a dyke but it’s really
stepping off the flag
when you become one.

"…I am not/ alone tonight because/ we are all Kennedys./ And I am your President," Myles's poem concludes, a proclamation that could be thought of as "punk" for its utter brazenness—although she's too keenly show-don't-tell to add any extra fanfare to it.

Recent work by the Massachussetts-born visual artist Kelsey Henderson has also reached toward this point. A longtime painter of fringe-dwelling subjects, her 2015 painting "Pleasure in Excitement" juxtaposes the cover of a 70s pornographic magazine from Germany with a violent scene that looks to be from a mosh pit; "Aggressive Girls" brings together the coverline from a Los Angeles-based erotic periodical with a weary-looking, nose-ringed-and-winged-eyelinered woman.

"I have been researching old porn magazines for text and covers that aren’t blatantly saying anything about sex to combine with outside imagery," she told Sang Bleu in October. "I’m putting images of subcultures from the 70s and 80s, and maybe 90s, and connecting them to the enticing world of porn font (laughs), playing with the eroticized part of them and slightly fantasized connection that people have with punk and youth and subcultures." Questioning the systems of both pornography and subcultural consumption while trading in their allure—her paintings' arresting nature comes in large part from the way her gentle brushstrokes sympathetically portray youth behaving badly—brings to mind the spirit of "Typical Girls" and "Mind Your Own Business," subverting sexuality while it's being used as a tool to reel in eyeballs.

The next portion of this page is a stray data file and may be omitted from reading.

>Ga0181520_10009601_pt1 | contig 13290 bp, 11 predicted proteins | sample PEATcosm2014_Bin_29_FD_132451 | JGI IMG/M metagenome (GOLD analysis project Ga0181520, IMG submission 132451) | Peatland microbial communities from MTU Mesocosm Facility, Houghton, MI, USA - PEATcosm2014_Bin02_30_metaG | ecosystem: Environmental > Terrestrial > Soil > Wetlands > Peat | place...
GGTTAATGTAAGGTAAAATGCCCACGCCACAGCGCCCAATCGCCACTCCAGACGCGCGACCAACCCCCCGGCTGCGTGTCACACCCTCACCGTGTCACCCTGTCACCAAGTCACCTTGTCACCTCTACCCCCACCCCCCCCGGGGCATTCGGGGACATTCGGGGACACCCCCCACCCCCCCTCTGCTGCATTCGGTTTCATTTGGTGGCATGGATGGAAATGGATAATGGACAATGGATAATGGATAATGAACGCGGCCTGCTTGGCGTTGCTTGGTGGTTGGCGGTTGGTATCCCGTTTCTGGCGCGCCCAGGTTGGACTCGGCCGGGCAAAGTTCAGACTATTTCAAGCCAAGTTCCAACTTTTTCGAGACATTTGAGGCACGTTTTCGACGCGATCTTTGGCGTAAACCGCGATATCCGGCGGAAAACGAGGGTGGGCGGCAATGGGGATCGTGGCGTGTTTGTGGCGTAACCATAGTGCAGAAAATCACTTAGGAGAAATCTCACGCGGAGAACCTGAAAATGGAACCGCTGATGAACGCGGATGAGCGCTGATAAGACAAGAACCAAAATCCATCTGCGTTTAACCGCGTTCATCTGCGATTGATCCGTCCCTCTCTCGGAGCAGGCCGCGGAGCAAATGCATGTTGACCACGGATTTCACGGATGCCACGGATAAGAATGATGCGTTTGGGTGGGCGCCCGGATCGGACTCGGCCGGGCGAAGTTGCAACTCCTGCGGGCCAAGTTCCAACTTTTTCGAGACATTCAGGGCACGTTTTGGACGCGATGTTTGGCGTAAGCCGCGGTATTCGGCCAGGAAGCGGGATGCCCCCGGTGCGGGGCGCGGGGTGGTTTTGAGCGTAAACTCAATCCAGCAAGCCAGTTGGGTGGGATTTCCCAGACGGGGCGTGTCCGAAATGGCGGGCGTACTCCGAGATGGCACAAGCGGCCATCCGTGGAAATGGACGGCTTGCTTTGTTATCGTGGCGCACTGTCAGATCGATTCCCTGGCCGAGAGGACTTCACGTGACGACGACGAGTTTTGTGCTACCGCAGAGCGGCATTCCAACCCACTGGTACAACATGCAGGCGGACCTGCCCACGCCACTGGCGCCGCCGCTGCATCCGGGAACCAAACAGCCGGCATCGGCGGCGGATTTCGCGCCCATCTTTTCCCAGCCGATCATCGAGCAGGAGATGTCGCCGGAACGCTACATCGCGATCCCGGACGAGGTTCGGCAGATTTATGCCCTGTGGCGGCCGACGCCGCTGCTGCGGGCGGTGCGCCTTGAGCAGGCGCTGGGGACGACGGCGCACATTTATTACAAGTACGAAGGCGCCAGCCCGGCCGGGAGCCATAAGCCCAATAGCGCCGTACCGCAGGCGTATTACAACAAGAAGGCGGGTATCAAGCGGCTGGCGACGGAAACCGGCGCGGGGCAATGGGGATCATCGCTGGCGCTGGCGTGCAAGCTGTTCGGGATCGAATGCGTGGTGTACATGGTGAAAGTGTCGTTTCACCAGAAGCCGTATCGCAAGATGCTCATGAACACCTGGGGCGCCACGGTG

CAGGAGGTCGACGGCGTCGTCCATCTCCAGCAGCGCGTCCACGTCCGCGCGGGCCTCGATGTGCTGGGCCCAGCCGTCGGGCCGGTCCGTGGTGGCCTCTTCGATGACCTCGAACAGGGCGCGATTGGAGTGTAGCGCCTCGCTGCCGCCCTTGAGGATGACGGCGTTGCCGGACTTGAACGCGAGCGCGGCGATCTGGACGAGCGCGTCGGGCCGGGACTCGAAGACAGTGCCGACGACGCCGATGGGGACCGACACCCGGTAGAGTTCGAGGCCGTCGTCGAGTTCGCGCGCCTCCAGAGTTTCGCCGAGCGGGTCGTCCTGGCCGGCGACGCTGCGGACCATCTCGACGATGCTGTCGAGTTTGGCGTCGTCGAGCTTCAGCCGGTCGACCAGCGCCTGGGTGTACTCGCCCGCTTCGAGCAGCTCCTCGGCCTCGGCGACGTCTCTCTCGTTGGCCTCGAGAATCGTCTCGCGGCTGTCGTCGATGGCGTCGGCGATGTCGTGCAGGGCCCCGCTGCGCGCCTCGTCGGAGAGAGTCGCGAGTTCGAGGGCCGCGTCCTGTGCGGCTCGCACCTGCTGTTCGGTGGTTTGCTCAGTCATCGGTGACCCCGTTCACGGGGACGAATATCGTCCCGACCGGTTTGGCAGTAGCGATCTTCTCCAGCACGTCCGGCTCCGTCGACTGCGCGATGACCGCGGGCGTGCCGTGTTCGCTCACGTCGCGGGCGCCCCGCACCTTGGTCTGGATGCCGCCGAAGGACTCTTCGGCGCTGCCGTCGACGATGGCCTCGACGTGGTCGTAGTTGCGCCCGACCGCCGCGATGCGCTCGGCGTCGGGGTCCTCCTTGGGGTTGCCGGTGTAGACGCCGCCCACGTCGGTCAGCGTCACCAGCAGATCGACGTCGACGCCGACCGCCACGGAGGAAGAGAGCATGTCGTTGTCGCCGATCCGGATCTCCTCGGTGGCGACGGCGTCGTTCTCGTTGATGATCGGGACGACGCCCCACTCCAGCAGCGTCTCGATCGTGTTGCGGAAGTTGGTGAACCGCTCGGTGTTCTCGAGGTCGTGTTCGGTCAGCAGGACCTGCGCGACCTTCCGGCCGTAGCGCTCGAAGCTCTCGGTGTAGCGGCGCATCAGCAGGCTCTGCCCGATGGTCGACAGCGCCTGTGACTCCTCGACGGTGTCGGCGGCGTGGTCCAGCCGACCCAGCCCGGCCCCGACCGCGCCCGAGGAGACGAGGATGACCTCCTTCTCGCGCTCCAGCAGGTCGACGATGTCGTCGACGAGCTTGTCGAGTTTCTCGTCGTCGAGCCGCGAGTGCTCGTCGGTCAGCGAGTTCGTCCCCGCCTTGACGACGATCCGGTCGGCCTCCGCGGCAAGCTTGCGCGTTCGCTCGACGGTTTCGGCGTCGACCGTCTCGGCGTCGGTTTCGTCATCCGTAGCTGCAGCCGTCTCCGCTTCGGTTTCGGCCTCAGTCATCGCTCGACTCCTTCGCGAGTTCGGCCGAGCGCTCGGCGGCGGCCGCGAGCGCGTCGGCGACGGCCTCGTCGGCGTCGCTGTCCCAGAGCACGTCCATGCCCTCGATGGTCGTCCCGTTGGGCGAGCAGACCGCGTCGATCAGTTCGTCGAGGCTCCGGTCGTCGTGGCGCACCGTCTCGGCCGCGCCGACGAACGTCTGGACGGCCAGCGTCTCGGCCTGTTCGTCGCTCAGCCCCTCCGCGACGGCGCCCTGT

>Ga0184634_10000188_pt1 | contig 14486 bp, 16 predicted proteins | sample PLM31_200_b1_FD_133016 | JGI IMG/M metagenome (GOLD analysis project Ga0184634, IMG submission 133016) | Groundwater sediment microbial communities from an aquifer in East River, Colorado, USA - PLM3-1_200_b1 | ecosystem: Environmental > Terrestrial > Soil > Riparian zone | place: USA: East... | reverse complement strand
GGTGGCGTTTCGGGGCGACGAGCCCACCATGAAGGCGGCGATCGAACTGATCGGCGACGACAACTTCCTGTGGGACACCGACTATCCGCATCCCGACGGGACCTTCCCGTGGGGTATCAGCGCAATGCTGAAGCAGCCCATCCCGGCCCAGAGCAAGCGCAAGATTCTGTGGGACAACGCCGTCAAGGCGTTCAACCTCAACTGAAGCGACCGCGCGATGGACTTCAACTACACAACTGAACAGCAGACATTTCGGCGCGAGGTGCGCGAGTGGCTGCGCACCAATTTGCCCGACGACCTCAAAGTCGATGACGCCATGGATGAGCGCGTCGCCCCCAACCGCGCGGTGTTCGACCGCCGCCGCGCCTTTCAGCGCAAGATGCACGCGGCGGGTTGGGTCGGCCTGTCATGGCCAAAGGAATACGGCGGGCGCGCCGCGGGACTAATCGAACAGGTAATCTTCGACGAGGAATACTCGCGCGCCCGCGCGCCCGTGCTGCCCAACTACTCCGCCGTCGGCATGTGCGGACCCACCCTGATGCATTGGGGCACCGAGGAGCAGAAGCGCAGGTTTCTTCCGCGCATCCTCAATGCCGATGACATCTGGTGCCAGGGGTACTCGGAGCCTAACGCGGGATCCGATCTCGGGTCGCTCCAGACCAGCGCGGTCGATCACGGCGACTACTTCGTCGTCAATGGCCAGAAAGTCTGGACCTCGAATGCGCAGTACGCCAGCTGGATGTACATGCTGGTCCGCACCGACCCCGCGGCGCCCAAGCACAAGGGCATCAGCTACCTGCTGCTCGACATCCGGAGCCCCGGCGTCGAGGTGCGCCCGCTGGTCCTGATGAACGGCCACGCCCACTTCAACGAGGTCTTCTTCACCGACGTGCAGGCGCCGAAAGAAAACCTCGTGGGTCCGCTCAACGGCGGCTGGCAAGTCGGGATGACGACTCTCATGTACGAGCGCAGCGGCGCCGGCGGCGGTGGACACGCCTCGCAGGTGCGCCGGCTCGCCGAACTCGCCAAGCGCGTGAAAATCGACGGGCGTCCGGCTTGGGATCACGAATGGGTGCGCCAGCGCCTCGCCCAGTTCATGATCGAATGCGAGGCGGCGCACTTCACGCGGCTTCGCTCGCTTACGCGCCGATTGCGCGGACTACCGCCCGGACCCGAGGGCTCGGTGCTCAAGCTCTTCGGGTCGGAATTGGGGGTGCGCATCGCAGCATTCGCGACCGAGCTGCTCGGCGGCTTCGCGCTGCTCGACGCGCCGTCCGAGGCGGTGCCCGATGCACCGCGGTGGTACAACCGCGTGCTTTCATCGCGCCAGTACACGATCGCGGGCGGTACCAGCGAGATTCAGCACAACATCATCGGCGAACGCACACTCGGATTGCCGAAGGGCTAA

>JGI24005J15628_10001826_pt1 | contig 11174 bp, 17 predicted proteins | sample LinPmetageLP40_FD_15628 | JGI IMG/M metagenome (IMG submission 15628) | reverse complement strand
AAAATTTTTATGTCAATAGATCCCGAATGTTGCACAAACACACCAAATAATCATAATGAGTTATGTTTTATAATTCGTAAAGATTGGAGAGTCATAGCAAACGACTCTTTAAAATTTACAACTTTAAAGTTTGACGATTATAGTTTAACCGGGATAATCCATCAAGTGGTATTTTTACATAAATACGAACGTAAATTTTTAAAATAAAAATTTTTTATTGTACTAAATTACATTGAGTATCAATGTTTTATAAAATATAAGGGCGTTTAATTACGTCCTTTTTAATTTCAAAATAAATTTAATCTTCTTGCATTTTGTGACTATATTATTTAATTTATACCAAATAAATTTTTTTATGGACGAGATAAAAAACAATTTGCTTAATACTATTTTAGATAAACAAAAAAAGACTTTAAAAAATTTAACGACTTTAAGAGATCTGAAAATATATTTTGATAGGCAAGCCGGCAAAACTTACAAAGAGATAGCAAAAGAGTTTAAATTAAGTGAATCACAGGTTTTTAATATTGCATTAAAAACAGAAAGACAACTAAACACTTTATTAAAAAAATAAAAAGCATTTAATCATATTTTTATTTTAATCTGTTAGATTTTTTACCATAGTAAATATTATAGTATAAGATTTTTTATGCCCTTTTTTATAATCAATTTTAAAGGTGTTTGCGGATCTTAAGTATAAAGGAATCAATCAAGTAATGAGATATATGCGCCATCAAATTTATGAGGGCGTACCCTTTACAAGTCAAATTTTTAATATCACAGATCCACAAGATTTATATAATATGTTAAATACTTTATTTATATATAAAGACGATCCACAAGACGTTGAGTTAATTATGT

Perhaps the best futures for "punk rock art"—art that flips scripts while also resisting past structures—will resemble the methods practiced by the artist Fritz Haeg in his Edible Estates project. Haeg tore up the world's suburban lawns so derided by the punks of the 70s and 80s during Edible Estates, which lasted until 2013, but he did so with a purpose. He transformed them into vegetable gardens, allowing the families living on the lots to move toward growing their own food and reinventing the idea of what a lawn "should" look like:

"These simple, low-cost gardens and their stories are meant to inspire others, demonstrating what is possible for anyone with the will to grow food and some unused land between the house and the street. Unlike the unattainable images of perfection seen in design and gardening magazines, anyone should be able to look at these gardens and imagine doing something similar at home."

Haeg's project combines DIY spirit and a way forward with the drive to rip it up and start again—making art not just into a statement that expresses a want for a better world, but a path to a future that's freer from some of the present day's cost-heavy, superficially minded ways of being. Punk's inspirational oomph came (and comes) in large part from the way it offers the idea that something else was out there; while gardening in the suburbs seems to be a long way from agitated, sweaty concerts, both offer pathways to something resisting mainstream culture.

Maura Johnston is a writer based in Boston and she's punk as hell. Follow her on Twitter.